Please Help Me! My First Pillared Wedding Cake!

Decorating By aminaz Updated 21 Oct 2009 , 2:45pm by aminaz

aminaz Posted 20 Oct 2009 , 11:32am
post #1 of 4

i've been asked to do the wedding cake below. i've done lots of wedding cakes using buttercream and the stacked cake method. but in the picture below is cakes that are supported by pillars which i've never done. the lady wants the cakes to be filled and iced with fresh whipped cream and fruits in the filling. the cake will be a genoise (sponge) cake. has anyone tried useing this soft and light cake as a wedding cake with pillars in between? i'm so scared that it well fall as she wants 5 cakes.

3 replies
peg818 Posted 20 Oct 2009 , 11:57am
post #2 of 4

well, i don't see a picture, but yes you can do this, the easiest way is to use pushed in pillar method. Which is easier then using dowels, you simply have one plate and four pillars, you push the pillars down through the cake below and set the next cake on top with the plate under it. You do have to transport with the cake in pieces but takes minutes to toss it together.

You can find these systems all over, just do a search for single plate cake systems.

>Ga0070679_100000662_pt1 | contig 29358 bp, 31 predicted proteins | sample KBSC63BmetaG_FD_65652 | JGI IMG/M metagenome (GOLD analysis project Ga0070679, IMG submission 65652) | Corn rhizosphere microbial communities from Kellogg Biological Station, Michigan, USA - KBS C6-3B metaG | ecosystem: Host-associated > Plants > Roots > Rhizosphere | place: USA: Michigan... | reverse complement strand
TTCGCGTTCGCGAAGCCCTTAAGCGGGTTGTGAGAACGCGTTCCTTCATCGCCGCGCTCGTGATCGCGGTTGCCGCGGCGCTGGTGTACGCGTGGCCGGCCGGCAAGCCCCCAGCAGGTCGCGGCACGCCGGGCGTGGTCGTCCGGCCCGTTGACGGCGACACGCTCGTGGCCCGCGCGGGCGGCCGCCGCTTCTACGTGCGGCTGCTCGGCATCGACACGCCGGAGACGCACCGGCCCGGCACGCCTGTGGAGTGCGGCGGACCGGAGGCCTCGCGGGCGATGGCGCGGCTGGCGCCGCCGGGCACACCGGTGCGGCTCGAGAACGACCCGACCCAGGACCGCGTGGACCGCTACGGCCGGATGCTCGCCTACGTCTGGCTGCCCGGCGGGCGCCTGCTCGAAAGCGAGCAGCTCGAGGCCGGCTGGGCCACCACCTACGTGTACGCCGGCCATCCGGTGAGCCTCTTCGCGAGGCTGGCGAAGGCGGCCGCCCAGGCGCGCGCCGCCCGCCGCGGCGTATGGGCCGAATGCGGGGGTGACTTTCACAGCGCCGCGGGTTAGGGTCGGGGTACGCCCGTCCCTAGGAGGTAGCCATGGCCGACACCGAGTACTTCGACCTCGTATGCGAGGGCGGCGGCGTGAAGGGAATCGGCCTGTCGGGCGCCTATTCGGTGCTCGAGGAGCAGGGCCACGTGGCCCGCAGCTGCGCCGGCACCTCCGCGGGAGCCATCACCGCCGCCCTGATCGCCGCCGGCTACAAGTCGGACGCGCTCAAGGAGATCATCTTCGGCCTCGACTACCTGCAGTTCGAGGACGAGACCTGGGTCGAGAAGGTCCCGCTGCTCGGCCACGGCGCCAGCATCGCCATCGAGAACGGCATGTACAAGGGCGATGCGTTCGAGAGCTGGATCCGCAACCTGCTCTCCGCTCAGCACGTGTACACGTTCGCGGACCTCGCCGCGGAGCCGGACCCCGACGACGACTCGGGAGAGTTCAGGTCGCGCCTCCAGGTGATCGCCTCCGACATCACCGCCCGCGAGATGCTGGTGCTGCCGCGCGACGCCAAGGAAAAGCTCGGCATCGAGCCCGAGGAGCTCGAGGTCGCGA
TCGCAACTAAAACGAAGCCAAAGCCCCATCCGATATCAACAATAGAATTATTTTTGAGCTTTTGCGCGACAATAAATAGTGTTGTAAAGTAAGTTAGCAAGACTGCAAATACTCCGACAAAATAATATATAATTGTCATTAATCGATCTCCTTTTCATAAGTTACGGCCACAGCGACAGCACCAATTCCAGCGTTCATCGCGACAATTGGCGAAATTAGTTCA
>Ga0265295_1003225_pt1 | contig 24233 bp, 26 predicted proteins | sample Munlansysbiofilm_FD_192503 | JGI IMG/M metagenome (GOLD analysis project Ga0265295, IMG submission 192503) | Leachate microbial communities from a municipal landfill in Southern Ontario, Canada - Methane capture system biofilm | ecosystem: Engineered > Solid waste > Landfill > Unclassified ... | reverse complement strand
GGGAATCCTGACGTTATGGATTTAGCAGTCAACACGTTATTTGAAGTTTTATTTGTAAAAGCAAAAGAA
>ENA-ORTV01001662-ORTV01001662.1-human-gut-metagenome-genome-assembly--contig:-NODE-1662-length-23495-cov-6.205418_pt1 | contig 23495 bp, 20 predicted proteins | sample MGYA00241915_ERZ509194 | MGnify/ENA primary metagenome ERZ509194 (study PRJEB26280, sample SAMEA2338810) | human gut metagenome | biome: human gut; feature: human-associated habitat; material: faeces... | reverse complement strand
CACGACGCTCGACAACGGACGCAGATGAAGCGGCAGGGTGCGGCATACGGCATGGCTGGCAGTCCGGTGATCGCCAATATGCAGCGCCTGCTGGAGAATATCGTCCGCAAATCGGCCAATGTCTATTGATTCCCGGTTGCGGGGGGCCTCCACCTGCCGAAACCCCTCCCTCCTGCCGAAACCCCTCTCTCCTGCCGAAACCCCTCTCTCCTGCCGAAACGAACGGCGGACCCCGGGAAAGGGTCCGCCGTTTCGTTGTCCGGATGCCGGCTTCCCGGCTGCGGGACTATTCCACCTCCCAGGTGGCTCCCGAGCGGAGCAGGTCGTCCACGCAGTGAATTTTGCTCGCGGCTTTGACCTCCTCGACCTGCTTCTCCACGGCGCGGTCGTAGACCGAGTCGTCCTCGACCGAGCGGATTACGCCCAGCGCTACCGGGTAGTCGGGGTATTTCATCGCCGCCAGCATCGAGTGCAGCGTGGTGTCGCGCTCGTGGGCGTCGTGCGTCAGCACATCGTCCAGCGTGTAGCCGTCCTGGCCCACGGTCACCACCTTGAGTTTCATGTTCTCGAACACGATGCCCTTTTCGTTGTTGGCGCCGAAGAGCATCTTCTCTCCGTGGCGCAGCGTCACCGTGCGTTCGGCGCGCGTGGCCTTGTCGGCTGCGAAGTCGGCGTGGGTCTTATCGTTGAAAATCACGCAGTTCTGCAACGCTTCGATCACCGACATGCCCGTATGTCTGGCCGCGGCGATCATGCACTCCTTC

leah_s Posted 20 Oct 2009 , 1:53pm
post #3 of 4

ooo . . . of course I think the easiest system to use is SPS. I really, really don't like those tapered pillars. Your cake is being supported by the smallest part of the pillar. And if you don't get it pushed in exactly straight, you have the risk of a fall.

But let's back up to icing a cake with fresh whipped cream. That's where I would have said, "no way". When are you gonna ice all 5 tiers of that cake? Deliver it? Have it on display, then cut and serve it? You realize you've only got four hours total time for that entire process?

aminaz Posted 21 Oct 2009 , 2:45pm
post #4 of 4

i know but she insists as she does not like the taste of buttercream or fondant because its thick and sweet whereas whipped cream is creamy and tasty. what is the sps system by the way?
LL

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